Tony Wroten (6’6” combo guard, Washington): Yes, another guy from the Huskies. He comes with more risk than Ross because his problem is style of play — he tends to just be out of control. He certainly has an NBA body — he’s got good size for a guard and is very athletic. He can drive the lane and finish through contact (but only with his left hand, he needs to get a right fast). He’s a good passer. But he takes bad shots and his jump shot is not at all reliable right now. He’s a project. But he has the tools to be a quality guard in this league if he can learn to make better decisions and get a steady jumper.

Joe Johnson dominates late, Jazz beat Clippers 105-98 to even series 2-2

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Rudy Gobert was back at center, giving the Jazz an emotional boost and someone who can match up with DeAndre Jordan (although Gobert wasn’t moving like his normal self).

Gordon Hayward had to leave the game with food poisoning.

It didn’t matter, the Jazz had Joe Johnson. The veteran forward who knows how to get buckets scored or assisted on 20 straight points for Utah in the fourth, sparking a run that got the Jazz a 105-98 come-from-behind win.

The series is now tied 2-2, heading back to Los Angeles for Game 5 Tuesday.

When people talk about Johnson, the first thing that seems to come up is the oversized contract Atlanta gave him, but they forget this is a seven-time All-Star. He was nicknamed “iso-joe” because of how Mike Woodson’s offense used him heavily in isolation for the Hawks, but that was playing to the strength of his skill set. He can get buckets. Just ask the Clippers, as Johnson finished with 28.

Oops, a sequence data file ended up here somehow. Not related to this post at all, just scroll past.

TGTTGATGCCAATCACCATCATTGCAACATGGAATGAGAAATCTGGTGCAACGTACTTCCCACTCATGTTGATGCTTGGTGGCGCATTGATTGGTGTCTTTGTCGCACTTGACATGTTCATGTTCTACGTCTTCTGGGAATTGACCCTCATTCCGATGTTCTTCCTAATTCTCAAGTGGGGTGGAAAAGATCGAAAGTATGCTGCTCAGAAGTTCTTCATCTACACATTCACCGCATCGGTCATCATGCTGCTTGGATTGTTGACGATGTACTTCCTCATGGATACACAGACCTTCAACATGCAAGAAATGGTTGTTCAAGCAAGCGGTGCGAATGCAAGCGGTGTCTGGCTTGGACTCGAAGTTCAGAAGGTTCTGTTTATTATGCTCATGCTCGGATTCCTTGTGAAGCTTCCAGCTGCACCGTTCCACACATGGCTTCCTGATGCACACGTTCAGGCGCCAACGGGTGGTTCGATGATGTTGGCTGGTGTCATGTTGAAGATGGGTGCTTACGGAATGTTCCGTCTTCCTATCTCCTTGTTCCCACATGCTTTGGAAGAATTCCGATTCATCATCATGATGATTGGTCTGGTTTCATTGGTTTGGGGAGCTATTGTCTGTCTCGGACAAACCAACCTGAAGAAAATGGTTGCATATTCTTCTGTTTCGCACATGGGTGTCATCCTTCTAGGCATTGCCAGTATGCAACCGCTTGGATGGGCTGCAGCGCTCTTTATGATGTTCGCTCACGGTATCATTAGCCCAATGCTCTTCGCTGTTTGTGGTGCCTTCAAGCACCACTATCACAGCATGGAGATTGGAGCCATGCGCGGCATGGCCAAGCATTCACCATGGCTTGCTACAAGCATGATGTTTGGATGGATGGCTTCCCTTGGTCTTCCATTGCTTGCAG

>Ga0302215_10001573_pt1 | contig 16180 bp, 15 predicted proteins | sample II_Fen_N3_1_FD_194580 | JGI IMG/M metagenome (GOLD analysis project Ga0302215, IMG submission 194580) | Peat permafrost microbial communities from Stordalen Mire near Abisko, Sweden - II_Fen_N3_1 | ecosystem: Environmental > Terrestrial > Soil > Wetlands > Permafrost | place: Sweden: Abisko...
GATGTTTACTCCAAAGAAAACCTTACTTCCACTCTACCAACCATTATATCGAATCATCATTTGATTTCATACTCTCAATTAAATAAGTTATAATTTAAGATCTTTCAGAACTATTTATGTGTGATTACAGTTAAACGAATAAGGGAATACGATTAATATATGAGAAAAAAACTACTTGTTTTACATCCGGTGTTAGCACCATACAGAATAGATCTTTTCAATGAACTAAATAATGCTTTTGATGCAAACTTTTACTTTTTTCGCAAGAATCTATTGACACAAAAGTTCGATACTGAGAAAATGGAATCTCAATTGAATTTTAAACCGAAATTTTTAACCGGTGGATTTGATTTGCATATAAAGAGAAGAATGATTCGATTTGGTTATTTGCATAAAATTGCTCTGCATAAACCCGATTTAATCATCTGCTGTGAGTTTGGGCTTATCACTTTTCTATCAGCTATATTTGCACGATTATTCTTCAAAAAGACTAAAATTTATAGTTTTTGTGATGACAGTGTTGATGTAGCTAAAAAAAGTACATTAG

The return of Gobert, a quietly strong game from Derrick Favors, plus maybe something else (like the heavy load last game) seemed to wear on DeAndre Jordan, who was not as sharp as normal in this one. The Clippers again leaned on Chris Paul — 27 points, 12 assists, nine rebounds — and Jamal Crawford who had 25 points off the bench. However, take those two out of the equation and the rest of the Clippers shot just 34.2 percent against that elite Jazz defense. In the fourth quarter, the entire Clippers’ team shot 31.4 percent total.

Utah got good performances from their role players, who stepped up with Hayward out. Rodney Hood had 18 points and some key buckets in the fourth. Then there was Joe Ingles, who defended CP3 for stretches, was a force getting where he wanted on the pick-and-roll leading to 11 assists, plus he had two key threes down the stretch.